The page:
• These include the publication of significant Guidelines, curricula and syllabus e.g. Guidelines for planning of IL programs in Western Balkan countries; the IL curricula and syllabus publication Integrating information literacy into academic curricula of Balkan countries universities and the IL harmonisation publication Defining IL program harmonised contents. Further guidelines for the development of the project are at advanced stage of development and are on target.
• These include production of IL harmonised didactic materials through the publication of Information Literacy courses content: transitional, transferable, transformational and another important guideline which deals with training of IL teachers entitled Guidelines for training of IL teachers/practitioners: methodology for teaching information literacy.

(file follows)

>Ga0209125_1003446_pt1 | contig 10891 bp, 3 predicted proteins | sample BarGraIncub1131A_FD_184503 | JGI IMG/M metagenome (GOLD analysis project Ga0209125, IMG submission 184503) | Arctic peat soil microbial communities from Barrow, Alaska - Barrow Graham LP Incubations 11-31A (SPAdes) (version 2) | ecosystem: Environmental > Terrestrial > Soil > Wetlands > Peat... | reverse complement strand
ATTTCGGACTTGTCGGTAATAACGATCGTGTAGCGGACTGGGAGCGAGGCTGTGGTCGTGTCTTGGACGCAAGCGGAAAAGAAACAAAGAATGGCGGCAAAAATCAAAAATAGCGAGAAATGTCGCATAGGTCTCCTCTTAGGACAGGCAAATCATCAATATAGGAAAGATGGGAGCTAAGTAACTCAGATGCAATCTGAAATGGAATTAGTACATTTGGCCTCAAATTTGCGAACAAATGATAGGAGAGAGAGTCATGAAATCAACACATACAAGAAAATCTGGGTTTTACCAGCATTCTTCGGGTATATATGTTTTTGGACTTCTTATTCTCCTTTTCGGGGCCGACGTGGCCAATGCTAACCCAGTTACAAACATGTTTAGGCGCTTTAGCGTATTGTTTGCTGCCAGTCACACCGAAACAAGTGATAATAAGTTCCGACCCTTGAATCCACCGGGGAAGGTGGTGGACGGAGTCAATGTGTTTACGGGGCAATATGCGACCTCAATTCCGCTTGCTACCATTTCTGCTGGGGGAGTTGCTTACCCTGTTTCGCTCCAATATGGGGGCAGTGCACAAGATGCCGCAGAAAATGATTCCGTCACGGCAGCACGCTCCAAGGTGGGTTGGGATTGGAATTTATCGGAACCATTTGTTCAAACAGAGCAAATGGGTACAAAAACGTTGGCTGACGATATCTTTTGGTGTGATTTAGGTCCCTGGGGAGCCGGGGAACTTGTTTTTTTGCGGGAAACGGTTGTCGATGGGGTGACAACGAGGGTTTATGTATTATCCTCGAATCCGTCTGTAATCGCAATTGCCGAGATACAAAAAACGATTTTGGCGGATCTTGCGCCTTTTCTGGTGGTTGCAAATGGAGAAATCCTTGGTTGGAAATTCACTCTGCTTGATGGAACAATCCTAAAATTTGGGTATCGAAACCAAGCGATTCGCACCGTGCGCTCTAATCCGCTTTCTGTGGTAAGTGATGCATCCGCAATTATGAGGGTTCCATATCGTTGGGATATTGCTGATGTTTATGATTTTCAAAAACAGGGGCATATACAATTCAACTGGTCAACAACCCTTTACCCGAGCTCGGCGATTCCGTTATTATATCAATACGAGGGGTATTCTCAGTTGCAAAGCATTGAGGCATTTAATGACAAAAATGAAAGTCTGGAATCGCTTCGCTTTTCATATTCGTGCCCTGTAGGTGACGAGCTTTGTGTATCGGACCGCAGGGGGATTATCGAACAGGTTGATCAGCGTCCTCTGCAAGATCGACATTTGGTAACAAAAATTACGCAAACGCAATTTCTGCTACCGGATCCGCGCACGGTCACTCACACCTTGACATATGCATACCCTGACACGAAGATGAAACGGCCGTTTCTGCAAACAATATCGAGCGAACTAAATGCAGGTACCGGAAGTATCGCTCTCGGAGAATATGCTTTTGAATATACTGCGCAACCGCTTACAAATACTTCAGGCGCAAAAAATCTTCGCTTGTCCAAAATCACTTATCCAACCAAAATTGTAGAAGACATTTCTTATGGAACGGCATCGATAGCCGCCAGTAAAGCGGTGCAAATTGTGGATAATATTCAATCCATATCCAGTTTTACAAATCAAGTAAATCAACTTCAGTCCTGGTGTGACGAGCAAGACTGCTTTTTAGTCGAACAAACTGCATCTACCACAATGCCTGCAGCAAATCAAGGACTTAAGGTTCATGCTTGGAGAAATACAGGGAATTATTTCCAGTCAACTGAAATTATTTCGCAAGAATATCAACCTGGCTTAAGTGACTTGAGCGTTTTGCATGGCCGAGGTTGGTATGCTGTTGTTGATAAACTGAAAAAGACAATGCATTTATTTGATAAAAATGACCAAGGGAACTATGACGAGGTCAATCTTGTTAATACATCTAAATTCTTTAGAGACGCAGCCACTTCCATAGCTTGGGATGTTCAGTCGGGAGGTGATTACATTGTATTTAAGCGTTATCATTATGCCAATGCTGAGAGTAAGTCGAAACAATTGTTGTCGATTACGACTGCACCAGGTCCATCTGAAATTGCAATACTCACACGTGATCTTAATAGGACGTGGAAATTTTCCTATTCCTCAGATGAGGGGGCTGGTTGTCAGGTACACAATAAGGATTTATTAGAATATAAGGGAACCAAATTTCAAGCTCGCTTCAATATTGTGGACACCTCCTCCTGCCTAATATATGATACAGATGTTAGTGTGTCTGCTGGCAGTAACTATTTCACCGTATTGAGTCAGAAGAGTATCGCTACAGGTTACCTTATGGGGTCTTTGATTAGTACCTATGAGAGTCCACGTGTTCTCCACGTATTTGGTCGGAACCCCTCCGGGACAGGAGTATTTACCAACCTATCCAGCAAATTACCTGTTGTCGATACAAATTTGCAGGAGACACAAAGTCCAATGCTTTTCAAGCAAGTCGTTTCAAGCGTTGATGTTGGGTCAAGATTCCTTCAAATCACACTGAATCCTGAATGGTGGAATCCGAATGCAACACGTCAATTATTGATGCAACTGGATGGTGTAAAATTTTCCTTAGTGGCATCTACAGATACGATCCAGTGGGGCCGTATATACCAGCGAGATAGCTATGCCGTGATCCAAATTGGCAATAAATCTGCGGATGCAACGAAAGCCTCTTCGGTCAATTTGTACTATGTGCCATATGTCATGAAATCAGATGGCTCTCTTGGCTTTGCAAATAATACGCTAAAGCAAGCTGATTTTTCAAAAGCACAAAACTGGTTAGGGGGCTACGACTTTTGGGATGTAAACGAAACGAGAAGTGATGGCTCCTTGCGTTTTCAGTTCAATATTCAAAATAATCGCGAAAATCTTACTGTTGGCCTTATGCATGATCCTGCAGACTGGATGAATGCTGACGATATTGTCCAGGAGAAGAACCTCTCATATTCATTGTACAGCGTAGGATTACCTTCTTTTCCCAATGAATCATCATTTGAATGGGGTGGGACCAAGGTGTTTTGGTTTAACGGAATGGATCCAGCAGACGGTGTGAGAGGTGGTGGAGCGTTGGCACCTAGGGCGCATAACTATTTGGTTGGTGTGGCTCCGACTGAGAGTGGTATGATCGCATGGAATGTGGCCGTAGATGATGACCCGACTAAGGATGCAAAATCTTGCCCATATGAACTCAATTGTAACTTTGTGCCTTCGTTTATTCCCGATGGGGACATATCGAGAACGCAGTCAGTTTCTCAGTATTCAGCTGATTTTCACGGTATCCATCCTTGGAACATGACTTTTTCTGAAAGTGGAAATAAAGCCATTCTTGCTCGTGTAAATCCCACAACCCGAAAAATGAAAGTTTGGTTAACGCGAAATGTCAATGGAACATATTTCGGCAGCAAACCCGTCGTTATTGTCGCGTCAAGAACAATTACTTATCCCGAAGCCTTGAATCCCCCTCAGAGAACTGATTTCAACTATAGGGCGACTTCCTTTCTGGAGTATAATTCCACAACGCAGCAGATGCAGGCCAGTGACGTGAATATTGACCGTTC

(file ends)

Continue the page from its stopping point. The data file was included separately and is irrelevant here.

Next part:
• Partner Country (PC) (i.e. in this case Western Balkan) institutions following a thorough consultation process involving workshops and PMC/WG meetings have decided on an online IL modular suite of courses that will be developed in their institution with rollout of the modules in each PC institution in January 2014.
• The Quality plan for the project has focussed on internal and external evaluation and has led to some good outcomes.
• Internal evaluation has been ensured by the presence of the Management structure with the PMC overseeing quality control while an Evaluation Group consisting of five Independent experts have guaranteed the external evaluation of the project.
• Dissemination in the project has resulted in good outcomes. A three strand dissemination model has been employed- institutional dissemination, regional dissemination, international dissemination.